Some ambivalences in Turkish-US relations

Published 18.01.2019 23:36 Modified 19.01.2019 00:00

Since the phone call between U.S. President Donald Trump and President Recep Tayyip Erdoğan, there has been a debate about the Turkish viewpoint and position about the U.S. withdrawal from Syria. Some in the U.S. called the decision a "shock" to Turkey, while others argued that it was President Erdoğan who convinced President Trump to pull troops out of Syria.

In the readout following the latest phone call between the two leaders, this puzzle is more or less clarified. In parallel with earlier statements, President Erdoğan welcomed the U.S. decision to pull its troops out of Syria and offered all kinds of support. There has also been constant emphasis on coordination following this decision.

What impacts Turkey's position in regards to the U.S. presence in Syria has been the U.S. partnership with the People's Protection Units (YPG) east of the Euphrates River. Although U.S. officials repeatedly asserted that relations with the YPG were temporary and tactical, two issues have determined Turkey's perception in regards to the partnership between its NATO ally and a terrorist organization.

First, the announcement concerning the U.S. building observation posts along the Turkish-Syrian border pointed to a similar debate that started in Washington in January 2018 when the Pentagon announced that it was preparing to form a border protection force in Syria. Both pronouncements generated the perception that the U.S. is willing to continue the partnership even after the end of the fight against Daesh at the territorial level. This would lead to further consolidation by the YPG in the territories that it controlled.

Second, at least in the statements of U.S. officials, there was no exit strategy to end the relationship with this group. There were too many unanswered questions on the future of these relations. Some in Washington even aimed to use the group against Iran, which meant the group's further empowerment. On top of this, delays in the Manbij road map created a degree of skepticism among some in Turkey. When it was signed, many observers regarded the road map a potential model to implement other areas as well.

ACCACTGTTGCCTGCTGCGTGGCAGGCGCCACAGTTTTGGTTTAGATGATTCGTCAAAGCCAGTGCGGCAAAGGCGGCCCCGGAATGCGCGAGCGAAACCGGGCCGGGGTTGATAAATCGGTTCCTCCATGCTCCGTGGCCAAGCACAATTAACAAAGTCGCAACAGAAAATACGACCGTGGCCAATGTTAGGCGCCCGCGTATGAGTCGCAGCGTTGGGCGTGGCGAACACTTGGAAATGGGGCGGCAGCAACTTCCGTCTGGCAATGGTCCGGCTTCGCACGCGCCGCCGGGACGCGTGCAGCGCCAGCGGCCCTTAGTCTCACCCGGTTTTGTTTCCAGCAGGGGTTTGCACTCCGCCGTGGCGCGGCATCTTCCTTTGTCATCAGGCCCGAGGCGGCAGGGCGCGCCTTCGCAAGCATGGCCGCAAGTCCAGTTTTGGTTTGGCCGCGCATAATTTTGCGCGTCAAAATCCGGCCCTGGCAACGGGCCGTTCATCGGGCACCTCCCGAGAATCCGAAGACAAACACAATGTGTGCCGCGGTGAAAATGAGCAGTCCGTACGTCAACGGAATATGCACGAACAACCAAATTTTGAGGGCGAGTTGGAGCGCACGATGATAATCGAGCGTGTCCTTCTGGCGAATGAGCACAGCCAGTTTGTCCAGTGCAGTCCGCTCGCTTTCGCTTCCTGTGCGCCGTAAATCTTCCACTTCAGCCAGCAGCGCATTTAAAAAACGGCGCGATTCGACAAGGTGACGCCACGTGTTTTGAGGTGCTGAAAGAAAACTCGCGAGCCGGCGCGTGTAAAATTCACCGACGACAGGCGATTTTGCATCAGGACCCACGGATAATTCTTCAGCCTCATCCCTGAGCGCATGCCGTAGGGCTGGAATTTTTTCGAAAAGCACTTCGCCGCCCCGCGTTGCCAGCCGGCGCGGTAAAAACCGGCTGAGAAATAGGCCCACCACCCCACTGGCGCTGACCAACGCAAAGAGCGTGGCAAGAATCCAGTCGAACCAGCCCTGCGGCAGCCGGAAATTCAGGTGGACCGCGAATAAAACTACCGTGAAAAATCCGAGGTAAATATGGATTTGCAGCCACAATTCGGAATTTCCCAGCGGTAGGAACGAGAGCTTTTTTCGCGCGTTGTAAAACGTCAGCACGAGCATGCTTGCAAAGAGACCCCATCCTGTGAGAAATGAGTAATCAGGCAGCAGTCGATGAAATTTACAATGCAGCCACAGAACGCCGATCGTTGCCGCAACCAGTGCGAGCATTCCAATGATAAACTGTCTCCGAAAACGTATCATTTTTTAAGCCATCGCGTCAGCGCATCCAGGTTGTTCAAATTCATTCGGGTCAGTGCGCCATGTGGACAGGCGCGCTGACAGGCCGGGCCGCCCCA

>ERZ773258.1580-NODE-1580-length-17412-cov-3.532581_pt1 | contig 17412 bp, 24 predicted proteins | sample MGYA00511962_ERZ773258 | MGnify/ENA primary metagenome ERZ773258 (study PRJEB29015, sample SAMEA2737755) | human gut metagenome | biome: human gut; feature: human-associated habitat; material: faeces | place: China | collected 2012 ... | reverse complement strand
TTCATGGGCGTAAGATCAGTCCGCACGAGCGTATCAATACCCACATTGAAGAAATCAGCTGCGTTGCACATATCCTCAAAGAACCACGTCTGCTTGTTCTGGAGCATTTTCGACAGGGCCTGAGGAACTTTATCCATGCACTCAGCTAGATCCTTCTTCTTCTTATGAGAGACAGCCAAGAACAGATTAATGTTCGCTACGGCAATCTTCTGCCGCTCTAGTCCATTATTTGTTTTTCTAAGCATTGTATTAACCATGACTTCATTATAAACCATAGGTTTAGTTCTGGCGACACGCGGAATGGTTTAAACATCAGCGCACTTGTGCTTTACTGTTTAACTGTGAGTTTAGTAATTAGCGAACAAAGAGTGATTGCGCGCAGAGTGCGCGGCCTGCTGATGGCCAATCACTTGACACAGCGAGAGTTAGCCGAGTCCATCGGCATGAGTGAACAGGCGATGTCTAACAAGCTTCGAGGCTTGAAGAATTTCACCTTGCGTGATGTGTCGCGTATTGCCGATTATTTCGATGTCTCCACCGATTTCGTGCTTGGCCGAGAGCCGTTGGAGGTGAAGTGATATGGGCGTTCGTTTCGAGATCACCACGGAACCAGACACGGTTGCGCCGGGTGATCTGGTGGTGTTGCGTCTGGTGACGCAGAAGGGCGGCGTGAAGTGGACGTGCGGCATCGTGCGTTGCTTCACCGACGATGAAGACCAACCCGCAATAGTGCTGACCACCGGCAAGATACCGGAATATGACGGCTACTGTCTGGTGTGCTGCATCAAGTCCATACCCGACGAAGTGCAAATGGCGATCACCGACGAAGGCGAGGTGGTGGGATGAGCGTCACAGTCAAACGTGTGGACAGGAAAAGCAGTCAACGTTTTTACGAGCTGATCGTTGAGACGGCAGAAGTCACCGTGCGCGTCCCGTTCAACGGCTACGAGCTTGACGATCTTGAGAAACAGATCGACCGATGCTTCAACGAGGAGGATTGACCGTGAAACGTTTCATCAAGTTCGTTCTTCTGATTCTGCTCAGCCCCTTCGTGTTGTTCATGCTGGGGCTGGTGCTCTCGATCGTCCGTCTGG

Under these circumstances, Turkey started to observe increasing activity in border areas, especially the digging of trenches. When President Trump announced his decision to pull U.S. troops out of Syria, it was considered in Turkey as the best way to end the relationship between the YPG and the U.S.

When President Trump expressed his willingness to accept a 20-mile safe zone on the border, it was a welcome decision to respond to something that Turkey has been arguing for since the beginning of the civil war. However, the devil is in the details with regard to implementing safe zones in Syria.

Turkey wanted the safe zone to help eradicate terror groups along its border areas; it will also be an opportunity to start reconstruction efforts so that refugees in Turkey can return to some towns, which would contribute to stopping the flow of refugees to Turkey or other European countries and becoming the victims of human smugglers or dangerous journeys to Europe.

As a country that has hosted more than 3.5 million refugees for the last seven years, Turkey has formed a relationship of trust with displaced Syrian people. Even the internally displaced persons (IDPs) will be able to use this area to restart their lives. Any suggestion concerning forming a safe zone protected by the regime sounds logically problematic and practically impossible. The rapid reconstruction in Jarablus after the end of Operation Euphrates Shield set an important example for the significance of rehabilitation and reconstruction in preventing a resurgence of terrorist groups.

Thus, if the area is reconstructed and if life becomes normal, it will help prevent the re-emergence of Daesh. Finally, it can also be a major new opening for Turkish-U.S. relations. If Turkey and the U.S. can coordinate the functioning of safe zones, it would likely provide an opportunity for Turkey and the U.S. to work closely in a theater that has become a major source of policy divergence in the last few years.

Implementing safe zones will necessitate a clarification in terms of the timetable and conditions of the U.S. withdrawal. Previous studies on safe zones demonstrate that they become more efficient when there are clear objectives and coordination among countries involved in this process. Thus, negotiations that will take place between high-level officials in the next few weeks will be extremely significant, impacting not just Turkish-U.S. relations but also regional stability and international security.

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